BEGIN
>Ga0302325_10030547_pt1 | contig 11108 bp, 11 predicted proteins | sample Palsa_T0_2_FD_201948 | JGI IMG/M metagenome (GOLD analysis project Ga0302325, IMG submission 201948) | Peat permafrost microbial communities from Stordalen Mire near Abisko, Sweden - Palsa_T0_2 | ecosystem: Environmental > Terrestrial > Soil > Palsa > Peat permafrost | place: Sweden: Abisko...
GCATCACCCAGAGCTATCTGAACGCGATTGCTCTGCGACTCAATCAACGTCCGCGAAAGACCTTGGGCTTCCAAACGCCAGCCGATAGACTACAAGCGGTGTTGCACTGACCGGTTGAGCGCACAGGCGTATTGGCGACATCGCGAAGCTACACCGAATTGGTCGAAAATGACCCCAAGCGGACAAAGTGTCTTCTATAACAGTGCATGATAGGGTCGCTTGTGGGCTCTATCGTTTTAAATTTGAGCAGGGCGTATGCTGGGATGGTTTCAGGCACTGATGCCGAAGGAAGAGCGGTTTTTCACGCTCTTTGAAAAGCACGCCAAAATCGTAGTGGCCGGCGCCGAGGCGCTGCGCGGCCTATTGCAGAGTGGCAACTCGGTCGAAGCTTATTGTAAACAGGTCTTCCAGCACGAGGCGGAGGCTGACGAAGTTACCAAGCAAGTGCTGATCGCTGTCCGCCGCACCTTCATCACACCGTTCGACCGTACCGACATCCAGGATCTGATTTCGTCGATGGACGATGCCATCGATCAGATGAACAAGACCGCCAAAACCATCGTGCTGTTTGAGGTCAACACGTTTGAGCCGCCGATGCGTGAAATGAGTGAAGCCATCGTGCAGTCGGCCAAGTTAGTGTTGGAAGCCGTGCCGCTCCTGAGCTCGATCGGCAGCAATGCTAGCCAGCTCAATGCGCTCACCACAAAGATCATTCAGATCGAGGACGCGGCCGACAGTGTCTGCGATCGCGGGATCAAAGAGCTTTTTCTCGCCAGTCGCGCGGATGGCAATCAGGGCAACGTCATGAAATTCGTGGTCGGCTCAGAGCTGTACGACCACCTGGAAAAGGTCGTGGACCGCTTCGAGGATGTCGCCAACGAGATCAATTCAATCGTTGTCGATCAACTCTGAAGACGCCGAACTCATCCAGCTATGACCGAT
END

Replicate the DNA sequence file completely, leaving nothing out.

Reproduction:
>Ga0302325_10030547_pt1 | contig 11108 bp, 11 predicted proteins | sample Palsa_T0_2_FD_201948 | JGI IMG/M metagenome (GOLD analysis project Ga0302325, IMG submission 201948) | Peat permafrost microbial communities from Stordalen Mire near Abisko, Sweden - Palsa_T0_2 | ecosystem: Environmental > Terrestrial > Soil > Palsa > Peat permafrost | place: Sweden: Abisko...
GCATCACCCAGAGCTATCTGAACGCGATTGCTCTGCGACTCAATCAACGTCCGCGAAAGACCTTGGGCTTCCAAACGCCAGCCGATAGACTACAAGCGGTGTTGCACTGACCGGTTGAGCGCACAGGCGTATTGGCGACATCGCGAAGCTACACCGAATTGGTCGAAAATGACCCCAAGCGGACAAAGTGTCTTCTATAACAGTGCATGATAGGGTCGCTTGTGGGCTCTATCGTTTTAAATTTGAGCAGGGCGTATGCTGGGATGGTTTCAGGCACTGATGCCGAAGGAAGAGCGGTTTTTCACGCTCTTTGAAAAGCACGCCAAAATCGTAGTGGCCGGCGCCGAGGCGCTGCGCGGCCTATTGCAGAGTGGCAACTCGGTCGAAGCTTATTGTAAACAGGTCTTCCAGCACGAGGCGGAGGCTGACGAAGTTACCAAGCAAGTGCTGATCGCTGTCCGCCGCACCTTCATCACACCGTTCGACCGTACCGACATCCAGGATCTGATTTCGTCGATGGACGATGCCATCGATCAGATGAACAAGACCGCCAAAACCATCGTGCTGTTTGAGGTCAACACGTTTGAGCCGCCGATGCGTGAAATGAGTGAAGCCATCGTGCAGTCGGCCAAGTTAGTGTTGGAAGCCGTGCCGCTCCTGAGCTCGATCGGCAGCAATGCTAGCCAGCTCAATGCGCTCACCACAAAGATCATTCAGATCGAGGACGCGGCCGACAGTGTCTGCGATCGCGGGATCAAAGAGCTTTTTCTCGCCAGTCGCGCGGATGGCAATCAGGGCAACGTCATGAAATTCGTGGTCGGCTCAGAGCTGTACGACCACCTGGAAAAGGTCGTGGACCGCTTCGAGGATGTCGCCAACGAGATCAATTCAATCGTTGTCGATCAACTCTGAAGACGCCGAACTCATCCAGCTATGACCGAT